And that's about where that story ends. They have on the menu a smashingly delicious white bean and chicken chili, which can be ordered with or without cheese and a spring garden full of onions. This stuff is really, really good. Maybe my favorite thing on the menu.

Another common and mouth watering appetizer on the menu are simple jalapeno poppers. Nothing earth shattering here, but they taste good and the cheese inside is very cheddary, and the peppers are just spicy enough.

Deep fried dill pickles. What the hell? Apparently Flick ate these somewhere at some time and the idea of it just stuck with him. He uses good quality pickles, quarters them and dips them in a homemade batter. My D loved these and must have gone through 8 orders throughout the weekend. He likened them to a fried green tomato, with that a slight al dente crispness in the very middle but with the tart tangyness of a pickle. How do California bars throughout the state miss out on serving these?

The last appetizer I sampled were the hot wings. You may not know this, and few people do, but I harbor a major hot wing fetish. Major. Victoria Beckham major. Not the deep fried kind, but the kind in any kind of BBQ sauce. I could eat hot wings and nothing else for dinner 3 or more nights a week, as long as no one else is watching. At Stearn's these are offered three different ways. In classic Frank's Red Hot sauce, in Stearn's Secret BBQ, and the third and most gastronomically challenging, Stearn's Have-a-Burn sauce. This sauce is challenging because it is at the same time tart, sweet, tangy and spicy. When I first put one in my mouth I had no idea where the flavor was going to head. After a couple minutes, my mouth stopped panicking and I really started to enjoy the taste. It never got too too hot, and the flavor settled a little. This is a complicated homemade sauce. First, they caramelize brown sugar and balsamic vinegar. Later they add three kinds of hot sauce (red & green tabasco & tapatillo) with apple cider vinegar, lime and lemon juice and a healthy amount of garlic, along with who knows what else. I wish they sold these frozen to grocery store chains. I would keep these in my freezer at all times.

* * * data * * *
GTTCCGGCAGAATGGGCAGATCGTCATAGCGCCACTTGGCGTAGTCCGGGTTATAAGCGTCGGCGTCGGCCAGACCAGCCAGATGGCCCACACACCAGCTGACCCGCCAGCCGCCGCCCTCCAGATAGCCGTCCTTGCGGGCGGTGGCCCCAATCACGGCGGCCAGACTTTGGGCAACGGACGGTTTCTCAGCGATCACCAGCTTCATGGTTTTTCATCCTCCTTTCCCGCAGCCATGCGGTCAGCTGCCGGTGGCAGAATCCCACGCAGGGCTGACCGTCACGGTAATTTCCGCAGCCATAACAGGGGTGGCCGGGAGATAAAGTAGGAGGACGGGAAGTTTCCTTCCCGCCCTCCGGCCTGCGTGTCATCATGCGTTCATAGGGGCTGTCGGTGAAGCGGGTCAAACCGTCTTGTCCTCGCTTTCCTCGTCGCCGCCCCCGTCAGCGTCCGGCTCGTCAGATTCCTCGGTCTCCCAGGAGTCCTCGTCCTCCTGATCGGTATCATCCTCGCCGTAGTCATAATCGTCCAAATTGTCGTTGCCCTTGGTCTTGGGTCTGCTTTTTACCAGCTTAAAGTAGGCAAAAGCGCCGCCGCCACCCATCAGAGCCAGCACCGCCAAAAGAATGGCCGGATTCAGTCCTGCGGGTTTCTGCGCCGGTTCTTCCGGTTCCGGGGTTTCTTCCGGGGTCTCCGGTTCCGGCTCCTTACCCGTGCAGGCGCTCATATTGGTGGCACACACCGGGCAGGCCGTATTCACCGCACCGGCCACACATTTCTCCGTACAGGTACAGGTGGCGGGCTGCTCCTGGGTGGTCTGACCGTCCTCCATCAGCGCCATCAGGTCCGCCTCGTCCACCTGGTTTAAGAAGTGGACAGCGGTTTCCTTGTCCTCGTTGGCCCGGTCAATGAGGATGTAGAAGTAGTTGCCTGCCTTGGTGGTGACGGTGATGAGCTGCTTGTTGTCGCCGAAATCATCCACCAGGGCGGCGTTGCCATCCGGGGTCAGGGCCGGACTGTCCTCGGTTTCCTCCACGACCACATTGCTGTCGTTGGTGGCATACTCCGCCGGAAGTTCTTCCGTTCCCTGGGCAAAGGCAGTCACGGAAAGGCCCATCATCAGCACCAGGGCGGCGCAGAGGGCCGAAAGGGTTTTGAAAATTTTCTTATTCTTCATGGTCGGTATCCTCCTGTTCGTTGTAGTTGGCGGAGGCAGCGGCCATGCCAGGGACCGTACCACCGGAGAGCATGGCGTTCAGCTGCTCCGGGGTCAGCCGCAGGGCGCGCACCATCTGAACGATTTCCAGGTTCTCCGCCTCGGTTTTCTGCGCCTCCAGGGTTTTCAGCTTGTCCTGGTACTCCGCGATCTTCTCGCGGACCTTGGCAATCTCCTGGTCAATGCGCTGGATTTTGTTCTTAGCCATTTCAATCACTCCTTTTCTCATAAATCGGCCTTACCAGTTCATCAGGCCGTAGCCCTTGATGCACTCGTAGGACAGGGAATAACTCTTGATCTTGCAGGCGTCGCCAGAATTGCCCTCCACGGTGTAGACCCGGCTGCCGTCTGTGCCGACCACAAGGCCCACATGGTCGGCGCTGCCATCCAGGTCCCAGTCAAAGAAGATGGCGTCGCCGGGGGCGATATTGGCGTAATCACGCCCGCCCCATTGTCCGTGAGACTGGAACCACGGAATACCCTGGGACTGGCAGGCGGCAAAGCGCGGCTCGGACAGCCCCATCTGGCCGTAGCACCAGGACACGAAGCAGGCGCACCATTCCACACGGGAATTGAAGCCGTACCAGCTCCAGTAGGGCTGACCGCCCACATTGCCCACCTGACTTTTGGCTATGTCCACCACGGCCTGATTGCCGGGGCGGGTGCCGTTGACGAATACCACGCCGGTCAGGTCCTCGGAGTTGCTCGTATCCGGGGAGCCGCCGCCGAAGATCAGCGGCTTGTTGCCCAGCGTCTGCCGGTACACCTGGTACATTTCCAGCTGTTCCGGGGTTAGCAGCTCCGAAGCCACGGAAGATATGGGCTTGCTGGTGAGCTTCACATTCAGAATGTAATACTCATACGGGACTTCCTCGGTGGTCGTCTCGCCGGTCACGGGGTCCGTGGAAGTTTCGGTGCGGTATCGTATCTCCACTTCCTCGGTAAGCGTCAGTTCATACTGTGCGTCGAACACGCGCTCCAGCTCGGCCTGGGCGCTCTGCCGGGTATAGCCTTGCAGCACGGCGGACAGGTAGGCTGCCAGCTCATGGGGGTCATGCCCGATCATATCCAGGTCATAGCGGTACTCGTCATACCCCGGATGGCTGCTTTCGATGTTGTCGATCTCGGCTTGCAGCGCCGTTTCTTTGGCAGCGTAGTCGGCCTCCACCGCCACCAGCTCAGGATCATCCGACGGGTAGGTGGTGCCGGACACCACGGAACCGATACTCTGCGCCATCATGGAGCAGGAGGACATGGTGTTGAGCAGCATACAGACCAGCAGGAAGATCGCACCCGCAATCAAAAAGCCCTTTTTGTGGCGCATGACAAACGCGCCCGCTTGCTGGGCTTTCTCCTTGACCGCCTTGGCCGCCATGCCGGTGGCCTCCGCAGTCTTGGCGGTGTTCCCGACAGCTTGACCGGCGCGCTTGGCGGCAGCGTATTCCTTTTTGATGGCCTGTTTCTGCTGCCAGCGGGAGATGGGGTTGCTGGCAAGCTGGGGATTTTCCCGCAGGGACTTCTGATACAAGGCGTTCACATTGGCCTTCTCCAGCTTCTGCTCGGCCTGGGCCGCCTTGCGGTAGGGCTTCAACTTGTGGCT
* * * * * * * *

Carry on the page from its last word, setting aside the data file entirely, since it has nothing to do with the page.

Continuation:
For an entree, I tried the Newburgh Pig Sandwich. This is a BBQ pulled pork sandwich on grilled wheat bread. I ordered it open face so I could really see what was happening with the pig. Now, I don't really understand pulled pork. I was surprised at how much BBQ sauce seasoned the lean pork. It was delicious, but for some reason I was expecting a slightly dryer meat. Upon further research, recipes, food sites, pages dedicated to southern BBQ, I find that there are many ways to approach pulled pork and a lot of them include heaps of BBQ sauce. That's what you're gonna get at Stearn's, with melted cheese and red onions.

My second entree, LOL, were the baby back ribs. These ribs are cooked the same basic way that the pulled pork is, but without quite so much sauce, and obviously it is a different cut of meat. Both are boiled/broiled in pints of Full Moon Ale and BBQ sauce in a deep pan under the broiler, until the meat is literally falling off the bone. I look forward to coming to Stearn's again later this year and ordering these ribs as my only entree (following, of course, the hot wings).

Stearn's has a full bar and they pour the drinks nice and strong. And Flick has a well thought out collection of draft and bottled beers, something for everyone.

We were done eating. We were SO done eating. We planned to never eat again. And Flick brought out something special, with a nice little kick. He brought us out one of Grandma Flick's gigantic pancakes, seasoned lightly with nutmeg and cinnamon, and (for those 21+) a shot of Bailey's Irish Cream. These pancakes are the physical embodiment of the concept of nom.

Nom. Nom. Nom.